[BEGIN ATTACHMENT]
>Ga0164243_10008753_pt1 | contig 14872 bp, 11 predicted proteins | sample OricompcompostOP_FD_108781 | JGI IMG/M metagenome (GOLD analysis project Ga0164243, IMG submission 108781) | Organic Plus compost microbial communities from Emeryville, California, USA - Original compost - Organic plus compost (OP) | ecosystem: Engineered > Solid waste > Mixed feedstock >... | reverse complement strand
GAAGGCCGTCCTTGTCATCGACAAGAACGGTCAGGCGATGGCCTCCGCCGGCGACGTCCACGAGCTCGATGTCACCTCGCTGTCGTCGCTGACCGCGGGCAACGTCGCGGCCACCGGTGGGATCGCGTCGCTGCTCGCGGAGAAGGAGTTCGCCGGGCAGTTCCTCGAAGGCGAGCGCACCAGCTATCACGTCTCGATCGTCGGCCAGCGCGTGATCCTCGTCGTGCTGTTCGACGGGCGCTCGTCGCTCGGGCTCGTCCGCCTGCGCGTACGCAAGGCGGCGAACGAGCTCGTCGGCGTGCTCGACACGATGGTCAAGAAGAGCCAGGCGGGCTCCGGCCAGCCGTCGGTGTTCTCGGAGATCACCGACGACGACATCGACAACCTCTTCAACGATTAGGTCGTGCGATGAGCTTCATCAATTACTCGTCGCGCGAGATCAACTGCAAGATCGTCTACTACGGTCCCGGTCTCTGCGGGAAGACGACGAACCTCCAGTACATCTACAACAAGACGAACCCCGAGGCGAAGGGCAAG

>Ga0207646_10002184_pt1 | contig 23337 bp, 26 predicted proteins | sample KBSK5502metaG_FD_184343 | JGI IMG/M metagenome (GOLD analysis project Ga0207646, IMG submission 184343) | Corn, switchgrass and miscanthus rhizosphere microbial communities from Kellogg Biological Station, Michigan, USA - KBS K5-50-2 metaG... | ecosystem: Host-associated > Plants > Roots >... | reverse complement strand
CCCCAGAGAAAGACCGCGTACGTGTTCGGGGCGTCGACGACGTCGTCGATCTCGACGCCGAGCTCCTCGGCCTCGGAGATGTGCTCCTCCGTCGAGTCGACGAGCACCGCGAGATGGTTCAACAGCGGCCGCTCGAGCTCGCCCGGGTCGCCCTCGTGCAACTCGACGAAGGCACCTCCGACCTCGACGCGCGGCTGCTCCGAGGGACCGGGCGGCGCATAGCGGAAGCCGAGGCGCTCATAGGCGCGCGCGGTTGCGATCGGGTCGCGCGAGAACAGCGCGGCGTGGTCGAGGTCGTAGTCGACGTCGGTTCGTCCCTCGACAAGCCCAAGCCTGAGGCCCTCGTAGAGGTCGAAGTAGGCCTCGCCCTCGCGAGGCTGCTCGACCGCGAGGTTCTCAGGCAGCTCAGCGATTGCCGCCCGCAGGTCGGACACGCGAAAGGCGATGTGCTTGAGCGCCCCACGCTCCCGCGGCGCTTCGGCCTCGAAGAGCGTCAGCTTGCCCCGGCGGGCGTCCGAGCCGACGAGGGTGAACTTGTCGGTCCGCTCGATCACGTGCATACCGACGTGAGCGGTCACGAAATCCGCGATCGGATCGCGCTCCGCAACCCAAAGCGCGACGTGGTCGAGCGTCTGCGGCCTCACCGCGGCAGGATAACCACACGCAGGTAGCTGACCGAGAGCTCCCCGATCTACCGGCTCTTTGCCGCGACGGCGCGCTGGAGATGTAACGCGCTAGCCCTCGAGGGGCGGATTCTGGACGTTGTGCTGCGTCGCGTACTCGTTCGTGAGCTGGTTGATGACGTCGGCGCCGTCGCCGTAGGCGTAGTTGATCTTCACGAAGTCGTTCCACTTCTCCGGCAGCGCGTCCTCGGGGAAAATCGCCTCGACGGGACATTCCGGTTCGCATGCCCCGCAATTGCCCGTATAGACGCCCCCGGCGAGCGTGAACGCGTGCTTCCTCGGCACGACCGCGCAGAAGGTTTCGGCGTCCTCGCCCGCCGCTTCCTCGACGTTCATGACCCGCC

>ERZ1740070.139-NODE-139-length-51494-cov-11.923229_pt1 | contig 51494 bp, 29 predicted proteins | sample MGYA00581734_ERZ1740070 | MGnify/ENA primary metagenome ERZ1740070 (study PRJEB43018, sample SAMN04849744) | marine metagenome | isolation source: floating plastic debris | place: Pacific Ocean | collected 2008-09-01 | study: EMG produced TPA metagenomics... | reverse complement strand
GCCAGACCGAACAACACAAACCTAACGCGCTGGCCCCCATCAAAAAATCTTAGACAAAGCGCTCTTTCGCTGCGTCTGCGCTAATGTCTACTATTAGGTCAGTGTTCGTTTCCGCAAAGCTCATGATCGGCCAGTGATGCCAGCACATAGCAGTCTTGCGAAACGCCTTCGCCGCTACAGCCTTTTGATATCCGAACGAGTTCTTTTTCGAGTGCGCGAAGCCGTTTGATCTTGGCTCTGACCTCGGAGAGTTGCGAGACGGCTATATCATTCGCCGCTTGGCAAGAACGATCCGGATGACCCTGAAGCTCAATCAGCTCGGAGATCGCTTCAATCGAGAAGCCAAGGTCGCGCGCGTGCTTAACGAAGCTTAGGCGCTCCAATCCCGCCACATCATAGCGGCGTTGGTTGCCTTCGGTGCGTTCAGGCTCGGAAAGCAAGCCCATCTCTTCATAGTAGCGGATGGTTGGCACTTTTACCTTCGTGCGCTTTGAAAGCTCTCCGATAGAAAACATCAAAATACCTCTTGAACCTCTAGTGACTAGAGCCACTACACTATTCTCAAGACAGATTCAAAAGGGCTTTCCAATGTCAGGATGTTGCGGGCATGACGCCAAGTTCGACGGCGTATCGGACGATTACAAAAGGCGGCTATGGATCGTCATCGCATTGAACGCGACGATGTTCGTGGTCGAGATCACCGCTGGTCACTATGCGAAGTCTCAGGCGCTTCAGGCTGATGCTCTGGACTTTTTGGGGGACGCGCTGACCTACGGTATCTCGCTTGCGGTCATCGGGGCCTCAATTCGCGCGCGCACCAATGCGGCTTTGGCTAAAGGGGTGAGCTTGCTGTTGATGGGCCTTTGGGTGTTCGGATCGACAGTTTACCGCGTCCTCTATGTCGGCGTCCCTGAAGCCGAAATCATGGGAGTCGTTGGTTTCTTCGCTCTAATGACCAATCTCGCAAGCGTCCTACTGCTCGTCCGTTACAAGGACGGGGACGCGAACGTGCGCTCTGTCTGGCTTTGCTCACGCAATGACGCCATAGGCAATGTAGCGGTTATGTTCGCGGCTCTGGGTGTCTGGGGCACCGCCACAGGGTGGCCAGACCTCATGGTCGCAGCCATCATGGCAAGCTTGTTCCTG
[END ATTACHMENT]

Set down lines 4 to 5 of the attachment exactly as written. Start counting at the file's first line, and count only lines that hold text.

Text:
CCCCAGAGAAAGACCGCGTACGTGTTCGGGGCGTCGACGACGTCGTCGATCTCGACGCCGAGCTCCTCGGCCTCGGAGATGTGCTCCTCCGTCGAGTCGACGAGCACCGCGAGATGGTTCAACAGCGGCCGCTCGAGCTCGCCCGGGTCGCCCTCGTGCAACTCGACGAAGGCACCTCCGACCTCGACGCGCGGCTGCTCCGAGGGACCGGGCGGCGCATAGCGGAAGCCGAGGCGCTCATAGGCGCGCGCGGTTGCGATCGGGTCGCGCGAGAACAGCGCGGCGTGGTCGAGGTCGTAGTCGACGTCGGTTCGTCCCTCGACAAGCCCAAGCCTGAGGCCCTCGTAGAGGTCGAAGTAGGCCTCGCCCTCGCGAGGCTGCTCGACCGCGAGGTTCTCAGGCAGCTCAGCGATTGCCGCCCGCAGGTCGGACACGCGAAAGGCGATGTGCTTGAGCGCCCCACGCTCCCGCGGCGCTTCGGCCTCGAAGAGCGTCAGCTTGCCCCGGCGGGCGTCCGAGCCGACGAGGGTGAACTTGTCGGTCCGCTCGATCACGTGCATACCGACGTGAGCGGTCACGAAATCCGCGATCGGATCGCGCTCCGCAACCCAAAGCGCGACGTGGTCGAGCGTCTGCGGCCTCACCGCGGCAGGATAACCACACGCAGGTAGCTGACCGAGAGCTCCCCGATCTACCGGCTCTTTGCCGCGACGGCGCGCTGGAGATGTAACGCGCTAGCCCTCGAGGGGCGGATTCTGGACGTTGTGCTGCGTCGCGTACTCGTTCGTGAGCTGGTTGATGACGTCGGCGCCGTCGCCGTAGGCGTAGTTGATCTTCACGAAGTCGTTCCACTTCTCCGGCAGCGCGTCCTCGGGGAAAATCGCCTCGACGGGACATTCCGGTTCGCATGCCCCGCAATTGCCCGTATAGACGCCCCCGGCGAGCGTGAACGCGTGCTTCCTCGGCACGACCGCGCAGAAGGTTTCGGCGTCCTCGCCCGCCGCTTCCTCGACGTTCATGACCCGCC

>ERZ1740070.139-NODE-139-length-51494-cov-11.923229_pt1 | contig 51494 bp, 29 predicted proteins | sample MGYA00581734_ERZ1740070 | MGnify/ENA primary metagenome ERZ1740070 (study PRJEB43018, sample SAMN04849744) | marine metagenome | isolation source: floating plastic debris | place: Pacific Ocean | collected 2008-09-01 | study: EMG produced TPA metagenomics... | reverse complement strand